Italians, what is the rule for "il" and "la"?
I'm having a difficult time undrestanding when to use the masculine 'il' as in 'il treno' and the feminine 'la' as in 'la aereo'. I've looked it up and I understand that 'la' is used with all feminine words that begin with a consonant BUT in my instructional CD it actually says 'la aereo'.
Can anyone who speaks Italian fluently explain the rule?
10 points available to the first person who explains it best.
- Anonymous1 decade agoFavorite Answer
IL is for male singular nouns starting with any letter but z, s with another consonant, gn, ps or vowel.
LA is for female singular nouns starting with consonant
But, when a male singular noun starts with z, s with another consonant, gn, ps, or vowel, we use LO
Example: Lo zio (You can't say "il zio")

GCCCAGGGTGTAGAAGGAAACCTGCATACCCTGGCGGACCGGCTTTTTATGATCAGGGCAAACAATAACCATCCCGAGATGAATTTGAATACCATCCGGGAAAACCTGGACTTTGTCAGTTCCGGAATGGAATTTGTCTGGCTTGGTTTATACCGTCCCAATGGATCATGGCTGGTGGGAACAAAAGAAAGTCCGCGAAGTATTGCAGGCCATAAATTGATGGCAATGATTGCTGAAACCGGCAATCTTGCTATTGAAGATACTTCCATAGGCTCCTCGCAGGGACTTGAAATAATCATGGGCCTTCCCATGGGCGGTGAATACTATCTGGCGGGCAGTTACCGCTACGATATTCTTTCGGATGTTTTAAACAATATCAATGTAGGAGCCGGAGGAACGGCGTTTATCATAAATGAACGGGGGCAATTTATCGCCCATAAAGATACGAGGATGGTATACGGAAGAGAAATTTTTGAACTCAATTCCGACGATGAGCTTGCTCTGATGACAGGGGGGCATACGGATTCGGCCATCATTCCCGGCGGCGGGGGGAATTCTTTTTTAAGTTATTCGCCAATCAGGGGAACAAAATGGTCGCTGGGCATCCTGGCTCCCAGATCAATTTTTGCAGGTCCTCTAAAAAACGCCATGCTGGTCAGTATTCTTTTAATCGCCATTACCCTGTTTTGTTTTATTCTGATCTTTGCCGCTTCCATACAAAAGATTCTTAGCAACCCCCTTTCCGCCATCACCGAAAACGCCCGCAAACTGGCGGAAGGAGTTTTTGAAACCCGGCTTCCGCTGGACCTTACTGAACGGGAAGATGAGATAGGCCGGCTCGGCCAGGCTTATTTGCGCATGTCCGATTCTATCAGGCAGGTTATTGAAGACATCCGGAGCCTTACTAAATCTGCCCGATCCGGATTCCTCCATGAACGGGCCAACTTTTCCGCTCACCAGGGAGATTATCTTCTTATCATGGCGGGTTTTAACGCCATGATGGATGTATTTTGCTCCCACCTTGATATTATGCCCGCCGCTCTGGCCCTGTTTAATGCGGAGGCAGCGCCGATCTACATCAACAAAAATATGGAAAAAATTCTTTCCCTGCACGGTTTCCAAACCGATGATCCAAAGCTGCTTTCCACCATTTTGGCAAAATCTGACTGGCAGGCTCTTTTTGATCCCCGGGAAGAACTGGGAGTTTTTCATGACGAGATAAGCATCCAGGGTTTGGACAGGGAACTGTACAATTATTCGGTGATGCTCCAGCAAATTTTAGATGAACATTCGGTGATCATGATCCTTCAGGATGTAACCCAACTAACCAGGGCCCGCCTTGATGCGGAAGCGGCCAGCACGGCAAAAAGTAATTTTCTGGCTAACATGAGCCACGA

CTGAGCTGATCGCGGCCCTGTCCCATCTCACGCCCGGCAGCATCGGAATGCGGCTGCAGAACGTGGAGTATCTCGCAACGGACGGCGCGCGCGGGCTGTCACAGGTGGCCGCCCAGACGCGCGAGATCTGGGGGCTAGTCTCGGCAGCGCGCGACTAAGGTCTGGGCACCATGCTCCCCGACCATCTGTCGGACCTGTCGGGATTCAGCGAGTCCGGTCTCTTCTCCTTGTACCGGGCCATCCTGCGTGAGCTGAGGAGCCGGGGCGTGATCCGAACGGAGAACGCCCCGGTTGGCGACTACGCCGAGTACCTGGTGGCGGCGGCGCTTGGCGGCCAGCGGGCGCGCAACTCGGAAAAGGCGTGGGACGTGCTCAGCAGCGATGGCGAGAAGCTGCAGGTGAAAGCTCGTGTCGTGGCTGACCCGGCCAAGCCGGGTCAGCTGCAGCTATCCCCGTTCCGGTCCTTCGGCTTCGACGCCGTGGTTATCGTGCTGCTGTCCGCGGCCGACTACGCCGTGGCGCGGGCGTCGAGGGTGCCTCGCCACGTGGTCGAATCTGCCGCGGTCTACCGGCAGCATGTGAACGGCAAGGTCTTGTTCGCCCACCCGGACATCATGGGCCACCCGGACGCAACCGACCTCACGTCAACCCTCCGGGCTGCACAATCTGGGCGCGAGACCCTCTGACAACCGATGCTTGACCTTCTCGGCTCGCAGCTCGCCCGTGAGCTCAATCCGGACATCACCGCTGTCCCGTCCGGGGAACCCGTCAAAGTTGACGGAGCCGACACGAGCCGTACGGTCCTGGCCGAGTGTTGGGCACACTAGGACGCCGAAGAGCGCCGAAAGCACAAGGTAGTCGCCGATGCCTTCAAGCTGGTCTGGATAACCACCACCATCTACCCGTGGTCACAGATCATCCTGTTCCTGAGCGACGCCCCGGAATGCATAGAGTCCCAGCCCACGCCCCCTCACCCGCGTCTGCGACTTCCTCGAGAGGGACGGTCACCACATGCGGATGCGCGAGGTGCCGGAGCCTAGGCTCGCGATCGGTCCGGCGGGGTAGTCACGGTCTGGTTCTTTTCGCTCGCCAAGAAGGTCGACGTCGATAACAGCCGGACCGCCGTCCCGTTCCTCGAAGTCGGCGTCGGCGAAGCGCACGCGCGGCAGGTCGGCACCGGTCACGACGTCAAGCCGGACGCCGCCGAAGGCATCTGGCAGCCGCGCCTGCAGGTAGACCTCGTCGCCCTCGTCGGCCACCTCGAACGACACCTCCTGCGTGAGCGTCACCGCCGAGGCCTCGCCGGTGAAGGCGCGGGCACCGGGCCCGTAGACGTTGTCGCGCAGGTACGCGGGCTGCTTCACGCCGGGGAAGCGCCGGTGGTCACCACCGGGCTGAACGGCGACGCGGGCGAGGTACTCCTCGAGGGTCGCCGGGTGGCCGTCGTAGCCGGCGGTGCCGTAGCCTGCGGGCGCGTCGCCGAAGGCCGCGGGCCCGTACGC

And when the word starts with vowel we put this character ' (apostrophe) after the L, deleting the letter O.
L'albero (lo + albero)
LA AEREO is impossible, because when a female singular noun starts with vowel, we do the same thing as in the case of LO + noun starting with vowel. We put an apostrophe and we delete the letter A.
L'amica - The friend -> female
Hope this helps
Bye!Source(s): I speak italian
- GrahamHLv 71 decade ago
"La aereo" is impossible in Italian; it would be "l'aereo". I think you have either misheard it or, if you have seen it in writing, it must be a printing error.
- THE STUDLIESTLv 61 decade ago
I disagree with your book. It should be l'aereo.